The Yantra Mat is your very own mobile remedy for stress, fatigue, headaches, back or neck pain. Complete with a handy travel bag, it’s easy to use at home, work, as part of yoga or even when travelling. For best results the mat should ideally be used for 20 minutes a day.

The Yantra Mat is made of cotton and foam rubber padding and is available for $84.95 in purple, green and black.

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Thursday, September 15, 2011

Introducing New Royal Doulton 1815 Tableware

A contemporary collection for the present inspired by the past, the Royal Doulton 1815 collection is a sublime balance of an artisan design inspiration nearly two centuries old, re-interpreted for today's style of living. The collection includes beautifully coloured tapas dishes in an array of colours, rustic wood serving boards, drinkware in blue and tableware in white, blue and green.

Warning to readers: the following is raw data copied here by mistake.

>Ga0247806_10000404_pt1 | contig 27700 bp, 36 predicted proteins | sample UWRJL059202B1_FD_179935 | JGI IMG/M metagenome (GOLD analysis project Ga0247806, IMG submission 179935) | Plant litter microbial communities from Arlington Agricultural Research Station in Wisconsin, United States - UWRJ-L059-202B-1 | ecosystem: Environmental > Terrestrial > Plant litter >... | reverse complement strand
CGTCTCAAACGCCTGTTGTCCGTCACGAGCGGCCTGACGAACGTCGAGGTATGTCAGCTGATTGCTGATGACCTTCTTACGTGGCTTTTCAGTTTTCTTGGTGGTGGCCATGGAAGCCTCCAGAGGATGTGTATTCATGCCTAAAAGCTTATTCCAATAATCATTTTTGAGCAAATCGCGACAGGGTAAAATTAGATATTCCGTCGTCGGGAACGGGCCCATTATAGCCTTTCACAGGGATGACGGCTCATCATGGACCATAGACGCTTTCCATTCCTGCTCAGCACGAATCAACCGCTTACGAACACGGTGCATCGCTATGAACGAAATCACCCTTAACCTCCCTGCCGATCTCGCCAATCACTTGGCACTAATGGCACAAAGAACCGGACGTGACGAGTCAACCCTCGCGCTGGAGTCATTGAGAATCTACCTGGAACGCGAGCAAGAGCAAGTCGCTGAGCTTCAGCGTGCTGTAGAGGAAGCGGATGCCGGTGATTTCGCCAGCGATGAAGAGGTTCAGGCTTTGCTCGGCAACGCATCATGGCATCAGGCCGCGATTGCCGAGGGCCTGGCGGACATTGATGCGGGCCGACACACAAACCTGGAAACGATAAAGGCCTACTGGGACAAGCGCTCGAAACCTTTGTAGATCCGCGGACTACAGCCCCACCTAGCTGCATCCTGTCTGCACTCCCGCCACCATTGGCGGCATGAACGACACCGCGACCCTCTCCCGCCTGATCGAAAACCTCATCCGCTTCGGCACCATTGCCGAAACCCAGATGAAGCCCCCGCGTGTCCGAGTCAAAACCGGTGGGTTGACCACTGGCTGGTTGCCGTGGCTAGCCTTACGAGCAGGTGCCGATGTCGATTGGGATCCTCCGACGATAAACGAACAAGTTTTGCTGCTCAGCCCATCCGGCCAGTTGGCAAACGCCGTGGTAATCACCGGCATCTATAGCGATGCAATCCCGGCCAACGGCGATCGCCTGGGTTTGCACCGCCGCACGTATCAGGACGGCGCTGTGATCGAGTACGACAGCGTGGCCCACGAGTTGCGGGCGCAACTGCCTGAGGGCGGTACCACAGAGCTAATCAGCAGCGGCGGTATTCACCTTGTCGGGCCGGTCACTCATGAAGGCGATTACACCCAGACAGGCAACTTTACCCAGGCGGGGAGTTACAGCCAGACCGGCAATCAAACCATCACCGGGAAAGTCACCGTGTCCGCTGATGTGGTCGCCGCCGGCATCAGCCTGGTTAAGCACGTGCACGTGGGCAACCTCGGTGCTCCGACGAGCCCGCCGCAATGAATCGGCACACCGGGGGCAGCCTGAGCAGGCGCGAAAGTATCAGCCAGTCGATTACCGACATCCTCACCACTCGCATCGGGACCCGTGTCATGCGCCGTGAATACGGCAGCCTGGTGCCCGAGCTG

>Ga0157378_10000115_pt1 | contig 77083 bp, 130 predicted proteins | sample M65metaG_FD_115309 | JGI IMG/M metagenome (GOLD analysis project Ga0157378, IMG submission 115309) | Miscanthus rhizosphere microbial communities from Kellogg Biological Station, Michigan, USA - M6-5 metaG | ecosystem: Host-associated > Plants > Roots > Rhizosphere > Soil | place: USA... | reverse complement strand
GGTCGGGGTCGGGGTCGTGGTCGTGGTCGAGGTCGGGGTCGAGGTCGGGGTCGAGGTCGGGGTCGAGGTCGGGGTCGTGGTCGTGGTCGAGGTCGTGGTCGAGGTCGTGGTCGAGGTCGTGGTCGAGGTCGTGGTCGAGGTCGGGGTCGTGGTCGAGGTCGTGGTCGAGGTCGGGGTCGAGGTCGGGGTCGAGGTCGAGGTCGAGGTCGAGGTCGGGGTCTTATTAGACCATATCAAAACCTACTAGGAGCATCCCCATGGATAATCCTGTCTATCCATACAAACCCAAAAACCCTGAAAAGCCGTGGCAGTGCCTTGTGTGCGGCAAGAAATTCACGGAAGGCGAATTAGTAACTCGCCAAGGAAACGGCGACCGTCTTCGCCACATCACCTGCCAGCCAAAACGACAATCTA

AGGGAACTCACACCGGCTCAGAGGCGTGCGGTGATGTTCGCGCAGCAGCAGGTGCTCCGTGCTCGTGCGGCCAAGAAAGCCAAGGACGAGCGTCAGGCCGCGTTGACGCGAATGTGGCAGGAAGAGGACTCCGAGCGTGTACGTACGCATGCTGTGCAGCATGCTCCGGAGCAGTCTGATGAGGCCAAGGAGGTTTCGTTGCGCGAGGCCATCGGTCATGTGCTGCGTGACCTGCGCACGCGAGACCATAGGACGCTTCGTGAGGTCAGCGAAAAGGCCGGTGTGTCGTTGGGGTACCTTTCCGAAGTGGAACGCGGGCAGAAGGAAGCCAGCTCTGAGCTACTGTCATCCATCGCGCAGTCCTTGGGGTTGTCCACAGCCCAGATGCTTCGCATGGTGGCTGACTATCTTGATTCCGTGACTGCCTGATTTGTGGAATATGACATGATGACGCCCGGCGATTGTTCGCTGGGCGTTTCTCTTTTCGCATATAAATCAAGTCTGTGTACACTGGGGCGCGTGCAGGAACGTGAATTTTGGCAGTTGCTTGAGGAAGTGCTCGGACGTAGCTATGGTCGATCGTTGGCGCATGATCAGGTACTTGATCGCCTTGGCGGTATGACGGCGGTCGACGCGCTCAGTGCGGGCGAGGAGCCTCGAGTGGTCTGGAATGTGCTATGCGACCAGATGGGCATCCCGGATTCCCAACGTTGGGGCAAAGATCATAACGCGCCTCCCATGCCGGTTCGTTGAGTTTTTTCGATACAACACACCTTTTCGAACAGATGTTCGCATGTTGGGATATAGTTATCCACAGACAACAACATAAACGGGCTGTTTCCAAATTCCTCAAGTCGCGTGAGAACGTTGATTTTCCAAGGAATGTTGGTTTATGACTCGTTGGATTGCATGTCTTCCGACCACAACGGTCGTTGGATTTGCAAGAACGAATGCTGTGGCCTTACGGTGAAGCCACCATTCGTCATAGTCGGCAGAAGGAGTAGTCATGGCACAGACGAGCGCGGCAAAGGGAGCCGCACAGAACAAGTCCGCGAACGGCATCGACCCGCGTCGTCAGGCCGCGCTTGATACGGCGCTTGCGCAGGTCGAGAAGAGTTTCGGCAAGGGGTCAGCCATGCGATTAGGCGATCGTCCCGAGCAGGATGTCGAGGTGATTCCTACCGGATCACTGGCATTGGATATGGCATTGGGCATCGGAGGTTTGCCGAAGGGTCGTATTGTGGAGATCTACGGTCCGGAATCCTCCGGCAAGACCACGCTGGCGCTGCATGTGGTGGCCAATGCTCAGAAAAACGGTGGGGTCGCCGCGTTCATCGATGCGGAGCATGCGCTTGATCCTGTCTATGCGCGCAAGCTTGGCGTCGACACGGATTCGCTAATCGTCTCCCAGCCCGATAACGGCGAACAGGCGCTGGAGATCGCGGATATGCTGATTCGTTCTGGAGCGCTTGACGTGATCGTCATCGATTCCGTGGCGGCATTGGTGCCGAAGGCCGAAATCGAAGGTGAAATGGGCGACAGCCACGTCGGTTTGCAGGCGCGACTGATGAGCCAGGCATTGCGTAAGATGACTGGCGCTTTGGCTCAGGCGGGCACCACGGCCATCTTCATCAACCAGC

The Royal Doulton 1815 collection is now available from David Jones, Myer and selected premium independent retailers.

Tuesday, September 13, 2011

Haloumi, Lentil & Rocket Salad

Haloumi that's crisp on the outside and deliciously soft in the centre is the golden glory on top of this colourful, flavoursome salad from Taste.
Preparation Time 10 minutes
Cooking Time 10 minutes

Ingredients (serves 4)
1 x 400g can brown lentils, rinsed, drained
1 x 250g punnet grape tomatoes, halved
2 Lebanese cucumbers, ends trimmed, halved lengthways, thinly sliced
60g baby rocket leaves
1/2 small red onion, finely chopped
1 tbs fresh lemon juice
1/2 tsp caster sugar
2 1/2 tbs olive oil
1 x 180g pkt haloumi, cut into 8 slices
1. Combine the lentils, tomato, cucumber, rocket and onion in a large bowl.
2. Place the lemon juice, sugar and 2 tablespoons of oil in a small bowl. Season with salt and pepper. Whisk to combine.
3. Pat the haloumi dry with paper towel and brush with the remaining oil. Heat a medium frying pan over medium heat. Add half the haloumi and cook for 1-2 minutes each side or until golden. Transfer to a plate. Repeat with remaining haloumi, reheating the pan between batches.